The F-35, the latest fighter jet being developed for the U.S. Armed Forces, has hit another potential snag.
It’s the plane’s vulnerability to hackers.
The F-35’s helmet displays an augmented reality overview, which is drawn from six cameras across the body of the plane. This enables the pilot to look around the cockpit and, instead of seeing the interior of the plane, see directly through the cameras at the world outside.
This computational capability is all run by a computer system called ALIS.
David Martin, a correspondent for 60 Minutes, reports that ALIS (emphasis ours):
… Looks basically like a laptop computer, and the pilot carries it out to the plane and sticks it in a slot right next to him in the cockpit. That contains all the information about the mission he’s gonna fly. The servers which run all of this software take up a room about the size of a shipping container.
This is a juicy, juicy target for a hacker. If your adversary can hack into all that software that’s running [the mission], then they’ve essentially defeated the plane. All without firing a bullet.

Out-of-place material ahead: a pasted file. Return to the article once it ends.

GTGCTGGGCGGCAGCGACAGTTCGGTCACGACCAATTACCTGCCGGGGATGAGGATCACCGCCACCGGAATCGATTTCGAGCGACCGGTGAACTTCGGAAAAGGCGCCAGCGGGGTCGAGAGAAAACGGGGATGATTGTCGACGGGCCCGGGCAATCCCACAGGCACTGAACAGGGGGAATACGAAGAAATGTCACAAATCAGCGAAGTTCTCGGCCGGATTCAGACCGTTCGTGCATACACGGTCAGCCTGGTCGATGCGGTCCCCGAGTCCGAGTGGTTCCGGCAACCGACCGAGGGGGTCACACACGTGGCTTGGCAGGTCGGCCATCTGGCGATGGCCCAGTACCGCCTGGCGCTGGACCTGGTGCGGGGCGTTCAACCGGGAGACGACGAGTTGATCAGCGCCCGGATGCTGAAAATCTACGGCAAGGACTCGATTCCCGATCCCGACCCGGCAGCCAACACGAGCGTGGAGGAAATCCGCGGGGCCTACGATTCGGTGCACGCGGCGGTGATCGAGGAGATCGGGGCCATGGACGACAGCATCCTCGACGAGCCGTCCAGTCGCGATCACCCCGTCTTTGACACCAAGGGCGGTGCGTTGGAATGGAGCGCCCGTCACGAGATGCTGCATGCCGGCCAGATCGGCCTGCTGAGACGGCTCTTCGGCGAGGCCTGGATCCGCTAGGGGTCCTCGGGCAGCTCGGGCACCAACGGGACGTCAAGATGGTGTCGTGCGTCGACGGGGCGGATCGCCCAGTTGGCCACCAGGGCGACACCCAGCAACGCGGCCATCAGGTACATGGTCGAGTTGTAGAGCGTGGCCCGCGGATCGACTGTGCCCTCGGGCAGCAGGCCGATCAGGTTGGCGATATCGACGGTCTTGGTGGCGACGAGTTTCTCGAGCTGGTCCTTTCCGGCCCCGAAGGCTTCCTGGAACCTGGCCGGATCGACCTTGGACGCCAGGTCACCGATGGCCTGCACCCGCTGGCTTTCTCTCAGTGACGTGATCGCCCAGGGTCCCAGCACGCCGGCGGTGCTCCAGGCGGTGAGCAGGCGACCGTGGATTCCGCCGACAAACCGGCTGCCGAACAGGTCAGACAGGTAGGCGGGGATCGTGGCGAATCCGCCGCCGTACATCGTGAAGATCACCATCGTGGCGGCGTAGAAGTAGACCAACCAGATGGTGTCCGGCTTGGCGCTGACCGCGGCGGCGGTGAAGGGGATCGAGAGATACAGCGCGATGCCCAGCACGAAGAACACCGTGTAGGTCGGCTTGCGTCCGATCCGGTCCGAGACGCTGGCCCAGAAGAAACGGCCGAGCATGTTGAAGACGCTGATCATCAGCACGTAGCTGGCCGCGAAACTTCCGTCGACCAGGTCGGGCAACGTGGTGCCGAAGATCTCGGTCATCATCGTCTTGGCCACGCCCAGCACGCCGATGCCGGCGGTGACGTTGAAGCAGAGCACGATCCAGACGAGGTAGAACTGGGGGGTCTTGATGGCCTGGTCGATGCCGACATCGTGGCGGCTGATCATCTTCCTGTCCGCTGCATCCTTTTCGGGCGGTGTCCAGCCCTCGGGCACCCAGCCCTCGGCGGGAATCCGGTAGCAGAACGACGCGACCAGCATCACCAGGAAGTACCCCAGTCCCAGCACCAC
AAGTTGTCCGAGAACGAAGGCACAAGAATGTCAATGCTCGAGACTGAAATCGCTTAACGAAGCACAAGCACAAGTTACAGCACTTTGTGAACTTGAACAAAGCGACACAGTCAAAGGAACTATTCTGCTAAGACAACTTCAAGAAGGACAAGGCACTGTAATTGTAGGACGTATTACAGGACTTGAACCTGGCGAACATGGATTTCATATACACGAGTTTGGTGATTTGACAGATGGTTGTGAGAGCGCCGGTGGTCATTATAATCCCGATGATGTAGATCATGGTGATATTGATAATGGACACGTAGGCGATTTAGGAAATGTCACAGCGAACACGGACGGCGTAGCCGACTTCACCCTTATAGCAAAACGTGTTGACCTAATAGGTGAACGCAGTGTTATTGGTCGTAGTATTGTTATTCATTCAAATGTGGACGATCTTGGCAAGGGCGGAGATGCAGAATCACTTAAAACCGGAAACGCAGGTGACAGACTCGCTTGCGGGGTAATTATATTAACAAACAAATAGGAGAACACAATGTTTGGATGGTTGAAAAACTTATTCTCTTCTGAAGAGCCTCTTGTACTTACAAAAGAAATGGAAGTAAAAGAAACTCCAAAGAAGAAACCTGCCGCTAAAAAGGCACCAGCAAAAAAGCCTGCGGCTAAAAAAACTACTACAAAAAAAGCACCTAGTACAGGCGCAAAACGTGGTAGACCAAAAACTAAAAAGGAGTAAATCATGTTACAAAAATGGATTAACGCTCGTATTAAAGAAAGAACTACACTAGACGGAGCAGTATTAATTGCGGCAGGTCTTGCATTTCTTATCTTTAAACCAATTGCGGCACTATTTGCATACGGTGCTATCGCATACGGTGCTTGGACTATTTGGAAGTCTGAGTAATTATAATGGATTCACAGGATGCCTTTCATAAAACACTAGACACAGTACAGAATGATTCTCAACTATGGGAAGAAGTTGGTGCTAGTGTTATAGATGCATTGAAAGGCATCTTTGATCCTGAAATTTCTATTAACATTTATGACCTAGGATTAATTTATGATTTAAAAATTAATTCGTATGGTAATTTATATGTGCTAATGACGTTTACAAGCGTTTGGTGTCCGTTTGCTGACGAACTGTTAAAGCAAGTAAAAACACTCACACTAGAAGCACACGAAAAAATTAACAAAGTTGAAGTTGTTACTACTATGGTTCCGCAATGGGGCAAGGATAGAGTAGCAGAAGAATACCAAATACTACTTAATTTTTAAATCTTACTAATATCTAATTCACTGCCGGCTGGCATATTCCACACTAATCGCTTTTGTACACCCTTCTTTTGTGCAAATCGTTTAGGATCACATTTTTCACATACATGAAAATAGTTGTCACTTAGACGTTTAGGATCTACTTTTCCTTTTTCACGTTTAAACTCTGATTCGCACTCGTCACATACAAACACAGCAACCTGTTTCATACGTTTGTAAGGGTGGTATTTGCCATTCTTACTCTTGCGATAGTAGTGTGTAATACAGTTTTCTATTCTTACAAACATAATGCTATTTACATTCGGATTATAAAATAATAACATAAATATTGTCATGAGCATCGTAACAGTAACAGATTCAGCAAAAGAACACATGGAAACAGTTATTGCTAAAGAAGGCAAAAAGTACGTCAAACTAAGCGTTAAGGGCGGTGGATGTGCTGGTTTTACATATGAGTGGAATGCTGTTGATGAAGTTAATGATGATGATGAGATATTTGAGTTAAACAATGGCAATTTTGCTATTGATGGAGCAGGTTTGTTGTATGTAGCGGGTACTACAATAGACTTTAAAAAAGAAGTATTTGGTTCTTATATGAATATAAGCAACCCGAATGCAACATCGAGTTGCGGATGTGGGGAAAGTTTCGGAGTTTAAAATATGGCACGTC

So it seems the ALIS has been given too much power over the F-35. For example, ALIS has the ability to ground planes indefinitely if it detects anything wrong with the plane. Human intervention cannot overrule ALIS, either.
If hackers could manage to infiltrate the network that ALIS relies on, it is very possible that they could brick an entire F-35 fleet. This would render the plane, the most expensive weapons system ever, completely useless.
Below is Martin’s full story on the possible flaws within the F-35:
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